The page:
What informed the design of the post-occupancy phase of the bridge?
The bridge runs nearly 8km from the Swedish coast. The section of the bridge is always 25m wide on the upper concrete deck and 15m wide on the lower steel deck. It consists of segments of 150m between pylons, those signify neighbourhoods with walkable or bike-able distances to different uses and services. The upper floor consist of incremental housing with cultivation areas. The pylons mark important intersections that diverge from the existing circulation that runs linearly along the bridge on the lower deck. They host vertical circulation down to the water level. Unlike the original concept of linear cities developed by the urban planner Arturo Soria y Mata during the 19th century, the world is three-dimensional. Thus any connection with an object lying outside the axis of the city – a source of raw material (the shipments), a food source (the water), an outlet to a port (trade) – will create a node, a gravitational point, an attractor; the gentle pulsing flow along a single trajectory will be interrupted or diverted, in places it will coagulate, atrophy and in places accelerate, vivify. It will become, in other words, a city. That is why the connection with the water is important as it complements the main trajectory of the city. It also gives way for growth. When the population grows, so does the infrastructure. The infrastructure consist of accessible materials obtained from the trading routes passing underneath the bridge. Scaffolding and wood enables a systematic self-built growth with a universal language applied by the settlers.
How would you see this project developing through time? What would happen the moment the population started to outgrow the limits of the infrastructure?
The fact that Öresund is one of the worlds busiest underway just shows you the importance of this location. When the transit settlement, as I call it, gets international attention the possibilities are endless. Let me paint you a picture. As of the case of the camp in Calais, and many others, different charities provide living necessities for the settlers. Maybe fishing gear to feed of the water, or construction materials to build stable homes or wind turbines to utilise the wind. Drones drop packages of food and medicine. Life grows, it becomes a city. Trains on the lower deck circulate linearly. Some Swedish people even move into the bridge, as they are liberal to do so. They bring their expertise and help the bridge city grow. The bridge gets so much international attention that now tours are being held for tourists to see it. Hotels are built in both cities to host the tourists. It starts to generate money. No responsibility, means no taxes. The bridge city is a tax-free zone, so business move there. Banks runaway from Brexit and relocate to the bridge. The settlement can create an urban passage from the center of EU to St. Petersburg and pushing the central European attention to the north. The growth can grow beyond the infrastructure and parallel to the border, on the water, which could help the vision of Malmö and Copenhagen to become a world metropolis. Then the better question becomes, what would happen the moment the world population outgrows the existing land? Overpopulation and rising sea levels are real threats, maybe living on a bridge is not such a crazy idea after all.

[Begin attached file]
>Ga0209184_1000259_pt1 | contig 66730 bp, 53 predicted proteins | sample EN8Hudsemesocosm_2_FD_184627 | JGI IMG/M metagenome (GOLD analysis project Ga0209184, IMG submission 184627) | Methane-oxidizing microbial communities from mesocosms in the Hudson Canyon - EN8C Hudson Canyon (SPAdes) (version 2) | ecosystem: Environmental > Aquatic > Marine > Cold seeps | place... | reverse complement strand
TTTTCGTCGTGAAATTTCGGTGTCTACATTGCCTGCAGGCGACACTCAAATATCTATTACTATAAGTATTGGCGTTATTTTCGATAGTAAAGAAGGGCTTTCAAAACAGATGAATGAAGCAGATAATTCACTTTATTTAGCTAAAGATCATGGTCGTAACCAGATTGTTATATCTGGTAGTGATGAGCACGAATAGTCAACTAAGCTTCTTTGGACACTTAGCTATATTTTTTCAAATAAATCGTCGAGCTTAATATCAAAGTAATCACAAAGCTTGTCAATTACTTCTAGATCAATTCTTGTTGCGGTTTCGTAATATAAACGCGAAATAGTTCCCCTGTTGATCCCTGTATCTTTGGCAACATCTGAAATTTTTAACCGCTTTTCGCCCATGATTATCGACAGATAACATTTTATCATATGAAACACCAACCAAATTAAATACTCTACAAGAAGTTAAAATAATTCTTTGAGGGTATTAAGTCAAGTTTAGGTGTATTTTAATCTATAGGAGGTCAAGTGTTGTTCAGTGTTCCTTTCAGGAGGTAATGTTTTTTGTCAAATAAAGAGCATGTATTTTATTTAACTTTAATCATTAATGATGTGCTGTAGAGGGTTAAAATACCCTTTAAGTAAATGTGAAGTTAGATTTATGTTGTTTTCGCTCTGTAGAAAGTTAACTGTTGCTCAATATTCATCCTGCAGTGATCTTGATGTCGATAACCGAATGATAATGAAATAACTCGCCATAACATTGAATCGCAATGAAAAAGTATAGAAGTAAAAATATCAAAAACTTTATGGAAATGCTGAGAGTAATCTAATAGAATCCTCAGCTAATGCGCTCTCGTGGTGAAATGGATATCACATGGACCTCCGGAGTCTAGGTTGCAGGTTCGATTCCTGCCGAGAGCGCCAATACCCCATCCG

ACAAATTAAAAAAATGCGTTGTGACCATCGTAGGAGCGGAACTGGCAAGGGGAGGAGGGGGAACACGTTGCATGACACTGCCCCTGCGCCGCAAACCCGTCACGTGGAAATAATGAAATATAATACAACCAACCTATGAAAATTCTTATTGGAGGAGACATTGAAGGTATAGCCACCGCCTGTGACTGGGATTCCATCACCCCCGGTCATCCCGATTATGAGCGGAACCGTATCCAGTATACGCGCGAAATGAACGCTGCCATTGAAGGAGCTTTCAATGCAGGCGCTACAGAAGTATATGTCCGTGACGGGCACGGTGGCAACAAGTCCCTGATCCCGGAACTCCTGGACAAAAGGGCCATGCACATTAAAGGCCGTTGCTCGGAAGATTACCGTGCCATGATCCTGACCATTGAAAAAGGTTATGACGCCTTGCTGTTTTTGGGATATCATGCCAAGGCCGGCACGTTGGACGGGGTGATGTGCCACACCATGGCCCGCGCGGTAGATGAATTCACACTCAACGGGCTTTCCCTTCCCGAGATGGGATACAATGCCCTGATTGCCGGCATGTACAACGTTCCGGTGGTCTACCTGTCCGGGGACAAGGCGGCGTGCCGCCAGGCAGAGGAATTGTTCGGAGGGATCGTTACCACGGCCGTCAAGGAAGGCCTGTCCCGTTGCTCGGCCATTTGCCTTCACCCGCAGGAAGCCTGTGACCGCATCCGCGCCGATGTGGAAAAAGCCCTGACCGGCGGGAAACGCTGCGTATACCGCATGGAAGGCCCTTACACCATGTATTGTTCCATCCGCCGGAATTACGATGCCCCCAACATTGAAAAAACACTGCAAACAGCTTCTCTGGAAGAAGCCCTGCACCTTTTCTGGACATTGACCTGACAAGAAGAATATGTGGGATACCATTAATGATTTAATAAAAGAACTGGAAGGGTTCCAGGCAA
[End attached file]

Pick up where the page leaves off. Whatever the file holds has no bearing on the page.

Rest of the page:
Could or should we start talking about a new type of architecture?
In Constant’s vision of New Babylon, he speaks of living on bridges, so that the land is left for agriculture, natural reserves and forests. The fact is that some of the best arable land is in the south of Sweden. And if we look at the growth of the two cities since the beginning of the 19th century, we can see that the growths is inwards like five fingers, taking more and more land. Continuing to build on that land would be a waste. The project is an urban forest of domestic equipment, cultivation and leisure for temporary community uses, with the aim to make a statement about the global protective policies against migrants. The intervention is a linear and provocative structure, established quickly, on the Scandinavian marine border, on a huge scale, and stands as a monumental statement in itself. Therefore the project is not aimed to particularly solve anything, just to simply paint a picture to the question; what if?